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  • Writer's pictureRebecca Richardson - Mortgage Consultant

Homebuying AMA

I get plenty of questions from both first-time homebuyers and experienced homebuyers alike. Here are a few questions that I’m frequently asked, along with the answers I find most helpful!

Can I include finance closing costs in my loan when buying a home?

No...and yes! Buyers pay on average 2-5% of the sales price in closing costs, and in most cases, these fees cannot be financed into the loan. However, there are two ways that you can avoid paying them out of pocket:

  1. Ask the seller to pay your closing costs. This may mean that you pay a slightly higher sales price (so that the seller doesn’t lose money by paying them), but it usually has a minimum impact on your payment.

  2. Opt for a higher rate. In this scenario, the lender covers closing costs in exchange for a higher rate. While this results in higher monthly payments and more interest over time, it can be a good option if you don’t have the cash on hand to pay for closing costs upfront.

While you can’t typically roll the closing costs into the loan, talking with a lender before making an offer on a home and understanding your options can go a long way in saving you money when buying a home.

Is the lowest rate the best deal?

The short answer? Not usually. Here's why:

Often, lower rates come with higher closing costs, which can outweigh the potential savings over the life of the loan. When lenders offer a low interest rate, they may offset the reduced interest income by charging higher closing costs. This means that even though you may be paying less in interest over the life of the loan, you could be paying more upfront in closing costs.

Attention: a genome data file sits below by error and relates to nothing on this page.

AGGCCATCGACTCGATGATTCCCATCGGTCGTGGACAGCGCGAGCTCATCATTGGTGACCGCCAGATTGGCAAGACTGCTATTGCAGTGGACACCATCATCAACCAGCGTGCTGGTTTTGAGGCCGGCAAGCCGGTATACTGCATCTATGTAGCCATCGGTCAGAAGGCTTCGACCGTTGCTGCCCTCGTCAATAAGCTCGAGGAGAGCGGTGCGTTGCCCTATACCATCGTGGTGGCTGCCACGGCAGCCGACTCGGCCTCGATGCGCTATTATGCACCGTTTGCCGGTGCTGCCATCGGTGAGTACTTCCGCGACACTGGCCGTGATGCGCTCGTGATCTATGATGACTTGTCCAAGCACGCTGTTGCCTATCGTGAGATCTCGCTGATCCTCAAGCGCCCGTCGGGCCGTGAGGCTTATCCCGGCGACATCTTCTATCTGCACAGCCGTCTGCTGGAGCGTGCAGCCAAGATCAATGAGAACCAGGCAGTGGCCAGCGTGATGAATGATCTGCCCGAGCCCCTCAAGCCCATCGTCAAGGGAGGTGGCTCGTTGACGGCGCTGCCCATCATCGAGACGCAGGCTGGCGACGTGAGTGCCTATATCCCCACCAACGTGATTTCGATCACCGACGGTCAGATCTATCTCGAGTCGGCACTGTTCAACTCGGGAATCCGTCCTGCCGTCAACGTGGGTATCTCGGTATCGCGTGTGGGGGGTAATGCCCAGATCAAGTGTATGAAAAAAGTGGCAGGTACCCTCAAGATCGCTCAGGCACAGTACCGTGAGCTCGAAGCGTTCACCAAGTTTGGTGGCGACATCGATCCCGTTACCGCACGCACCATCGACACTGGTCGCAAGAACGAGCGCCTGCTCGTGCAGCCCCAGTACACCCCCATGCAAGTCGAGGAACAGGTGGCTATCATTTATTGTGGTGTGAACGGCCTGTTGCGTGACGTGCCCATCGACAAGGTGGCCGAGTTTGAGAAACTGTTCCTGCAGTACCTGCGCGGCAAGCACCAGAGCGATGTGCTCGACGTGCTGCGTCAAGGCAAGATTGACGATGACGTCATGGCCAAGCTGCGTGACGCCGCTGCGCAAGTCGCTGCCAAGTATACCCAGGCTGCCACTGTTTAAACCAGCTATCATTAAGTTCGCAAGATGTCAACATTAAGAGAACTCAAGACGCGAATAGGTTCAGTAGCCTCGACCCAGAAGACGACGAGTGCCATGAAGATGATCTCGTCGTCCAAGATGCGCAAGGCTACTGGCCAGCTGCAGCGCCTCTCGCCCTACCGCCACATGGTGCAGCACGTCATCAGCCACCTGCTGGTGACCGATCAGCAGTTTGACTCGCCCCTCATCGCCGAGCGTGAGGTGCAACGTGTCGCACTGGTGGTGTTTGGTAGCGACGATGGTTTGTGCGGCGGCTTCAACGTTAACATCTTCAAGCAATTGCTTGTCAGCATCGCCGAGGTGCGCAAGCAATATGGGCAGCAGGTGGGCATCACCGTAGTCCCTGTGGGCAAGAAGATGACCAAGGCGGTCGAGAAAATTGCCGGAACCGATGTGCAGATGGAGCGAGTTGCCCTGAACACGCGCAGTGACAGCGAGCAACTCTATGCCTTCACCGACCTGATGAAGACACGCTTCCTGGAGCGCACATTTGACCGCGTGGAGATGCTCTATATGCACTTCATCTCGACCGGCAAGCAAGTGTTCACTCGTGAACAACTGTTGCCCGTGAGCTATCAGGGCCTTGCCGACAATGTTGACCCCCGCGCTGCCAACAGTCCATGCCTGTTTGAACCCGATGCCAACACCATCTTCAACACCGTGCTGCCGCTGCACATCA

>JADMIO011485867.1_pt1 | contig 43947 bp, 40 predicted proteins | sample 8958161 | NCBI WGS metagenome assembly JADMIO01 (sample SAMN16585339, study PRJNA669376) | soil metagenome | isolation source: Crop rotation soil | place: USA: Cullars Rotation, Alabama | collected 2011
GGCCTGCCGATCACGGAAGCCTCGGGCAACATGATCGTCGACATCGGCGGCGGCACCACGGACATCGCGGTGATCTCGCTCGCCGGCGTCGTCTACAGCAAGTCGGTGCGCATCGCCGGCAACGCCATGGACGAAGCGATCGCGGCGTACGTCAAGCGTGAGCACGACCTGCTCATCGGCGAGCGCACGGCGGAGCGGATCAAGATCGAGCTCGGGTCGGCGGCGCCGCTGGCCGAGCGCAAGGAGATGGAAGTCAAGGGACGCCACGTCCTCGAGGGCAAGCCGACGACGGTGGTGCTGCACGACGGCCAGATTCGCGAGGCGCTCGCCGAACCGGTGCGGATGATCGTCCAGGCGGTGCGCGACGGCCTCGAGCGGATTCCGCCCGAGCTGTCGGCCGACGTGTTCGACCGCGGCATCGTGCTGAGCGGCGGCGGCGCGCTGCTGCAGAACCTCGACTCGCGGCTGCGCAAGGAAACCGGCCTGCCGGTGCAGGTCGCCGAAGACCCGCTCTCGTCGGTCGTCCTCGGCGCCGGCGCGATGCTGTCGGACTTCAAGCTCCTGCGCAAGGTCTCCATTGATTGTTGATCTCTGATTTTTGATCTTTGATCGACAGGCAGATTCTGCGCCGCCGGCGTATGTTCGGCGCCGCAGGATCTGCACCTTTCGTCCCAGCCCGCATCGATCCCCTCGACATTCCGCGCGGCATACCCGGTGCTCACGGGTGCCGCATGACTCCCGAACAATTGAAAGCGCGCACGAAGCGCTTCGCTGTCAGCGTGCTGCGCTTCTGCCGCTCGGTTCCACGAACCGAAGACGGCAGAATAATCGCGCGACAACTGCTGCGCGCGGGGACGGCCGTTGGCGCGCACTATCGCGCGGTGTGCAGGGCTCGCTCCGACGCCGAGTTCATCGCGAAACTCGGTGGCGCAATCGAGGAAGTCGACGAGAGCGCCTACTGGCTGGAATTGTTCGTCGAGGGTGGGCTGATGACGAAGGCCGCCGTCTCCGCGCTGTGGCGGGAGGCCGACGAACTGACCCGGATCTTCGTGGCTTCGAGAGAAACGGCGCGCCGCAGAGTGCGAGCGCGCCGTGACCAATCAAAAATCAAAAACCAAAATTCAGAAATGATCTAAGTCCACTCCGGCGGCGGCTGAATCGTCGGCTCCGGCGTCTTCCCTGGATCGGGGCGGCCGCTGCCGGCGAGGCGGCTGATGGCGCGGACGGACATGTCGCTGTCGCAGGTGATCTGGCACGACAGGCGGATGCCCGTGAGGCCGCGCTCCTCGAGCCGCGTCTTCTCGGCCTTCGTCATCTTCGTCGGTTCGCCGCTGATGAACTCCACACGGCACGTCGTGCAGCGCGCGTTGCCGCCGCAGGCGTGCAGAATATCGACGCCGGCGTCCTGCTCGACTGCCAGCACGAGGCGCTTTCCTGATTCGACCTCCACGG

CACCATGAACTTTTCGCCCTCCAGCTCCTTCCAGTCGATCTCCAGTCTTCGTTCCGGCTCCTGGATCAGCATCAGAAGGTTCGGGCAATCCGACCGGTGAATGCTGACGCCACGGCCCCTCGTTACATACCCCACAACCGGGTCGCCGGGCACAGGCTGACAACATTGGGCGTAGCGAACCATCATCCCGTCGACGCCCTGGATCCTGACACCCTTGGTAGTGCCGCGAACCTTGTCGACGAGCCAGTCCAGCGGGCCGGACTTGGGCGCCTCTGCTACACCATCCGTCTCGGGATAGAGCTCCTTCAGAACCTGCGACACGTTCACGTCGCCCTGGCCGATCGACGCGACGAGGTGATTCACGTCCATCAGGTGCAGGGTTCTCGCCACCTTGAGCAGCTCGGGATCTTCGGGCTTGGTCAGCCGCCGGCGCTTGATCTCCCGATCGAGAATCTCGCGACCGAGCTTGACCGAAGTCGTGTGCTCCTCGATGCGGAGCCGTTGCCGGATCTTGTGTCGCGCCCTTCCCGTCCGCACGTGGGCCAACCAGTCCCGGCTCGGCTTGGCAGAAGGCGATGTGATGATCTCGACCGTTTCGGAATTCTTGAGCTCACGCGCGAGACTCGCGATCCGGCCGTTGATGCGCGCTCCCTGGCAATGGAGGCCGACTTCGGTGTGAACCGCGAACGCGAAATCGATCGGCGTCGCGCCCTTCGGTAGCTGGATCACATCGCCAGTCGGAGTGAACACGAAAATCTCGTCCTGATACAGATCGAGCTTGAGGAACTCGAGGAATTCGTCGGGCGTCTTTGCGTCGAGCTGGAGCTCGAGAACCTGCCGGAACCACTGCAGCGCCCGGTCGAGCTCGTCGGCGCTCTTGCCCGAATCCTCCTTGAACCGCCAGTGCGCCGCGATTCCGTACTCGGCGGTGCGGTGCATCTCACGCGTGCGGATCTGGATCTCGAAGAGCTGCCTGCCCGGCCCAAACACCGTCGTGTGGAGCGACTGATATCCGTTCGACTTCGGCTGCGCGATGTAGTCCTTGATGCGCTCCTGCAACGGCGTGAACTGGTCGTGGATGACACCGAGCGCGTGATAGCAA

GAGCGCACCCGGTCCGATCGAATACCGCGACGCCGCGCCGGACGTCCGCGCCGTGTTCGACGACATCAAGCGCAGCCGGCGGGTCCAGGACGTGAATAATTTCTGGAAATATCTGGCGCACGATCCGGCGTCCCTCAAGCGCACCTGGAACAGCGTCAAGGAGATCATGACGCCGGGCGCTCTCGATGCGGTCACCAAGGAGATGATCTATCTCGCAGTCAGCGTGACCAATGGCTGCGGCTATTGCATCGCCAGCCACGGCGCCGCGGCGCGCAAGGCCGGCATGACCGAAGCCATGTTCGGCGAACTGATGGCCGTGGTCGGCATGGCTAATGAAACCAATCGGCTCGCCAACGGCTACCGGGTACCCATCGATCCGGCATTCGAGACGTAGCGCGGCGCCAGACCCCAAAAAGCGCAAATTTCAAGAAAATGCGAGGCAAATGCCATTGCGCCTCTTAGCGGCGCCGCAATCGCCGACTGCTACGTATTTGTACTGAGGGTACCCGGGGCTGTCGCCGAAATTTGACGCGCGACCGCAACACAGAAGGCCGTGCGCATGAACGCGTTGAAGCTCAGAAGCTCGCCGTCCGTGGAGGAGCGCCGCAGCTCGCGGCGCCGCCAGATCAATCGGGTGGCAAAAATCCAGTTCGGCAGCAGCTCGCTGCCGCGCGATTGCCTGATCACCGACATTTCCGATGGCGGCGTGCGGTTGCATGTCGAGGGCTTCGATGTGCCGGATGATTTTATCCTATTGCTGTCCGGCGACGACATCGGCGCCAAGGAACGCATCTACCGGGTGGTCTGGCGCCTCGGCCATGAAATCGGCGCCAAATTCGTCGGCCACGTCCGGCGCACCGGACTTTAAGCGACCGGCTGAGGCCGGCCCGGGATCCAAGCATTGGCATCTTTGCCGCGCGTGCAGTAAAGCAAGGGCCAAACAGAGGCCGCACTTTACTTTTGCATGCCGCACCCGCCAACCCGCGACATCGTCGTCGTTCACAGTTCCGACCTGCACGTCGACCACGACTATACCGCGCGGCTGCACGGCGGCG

Furthermore, most people do not keep their mortgage long enough to justify paying thousands of dollars in closing costs for a slightly lower interest rate. If you’re planning on selling your home or refinancing your mortgage within a few years, it might not make sense to pay extra for a lower interest rate.

Ultimately, the best deal on a mortgage will depend on your individual circumstances and financial goals. It’s important to carefully consider the interest rate, closing costs, and other factors when comparing different mortgage offers.

How long should I stay in my home?

Most first-time buyers wonder how long they need to live in their first home to make buying worth it. If you’re in this position, here’s some good news: your first home doesn’t need to be your forever home!

Experts recommend staying for at least two years to help avoid capital gains taxes and to make a profit when you sell. However, you should ideally stay for 3-5 years, as this will give you a better chance to build equity in your home and make a more significant return on your investment.

Despite these recommendations, most first-time buyers only stay in their starter homes for 2-5 years. According to a recent NAR study, 26% of 22 to 30-year-olds anticipate living in their homes for 4-5 years after purchasing, while 7% expect to stay for only 2-3 years. This means that many people are not taking full advantage of the benefits of homeownership.

It’s not worth stressing about your first home being a forever home. Instead, take advantage of the benefits of homeownership by making a smart investment in your future. To make sure you’re making these smart investments, feel free to reach out to a member of my team!

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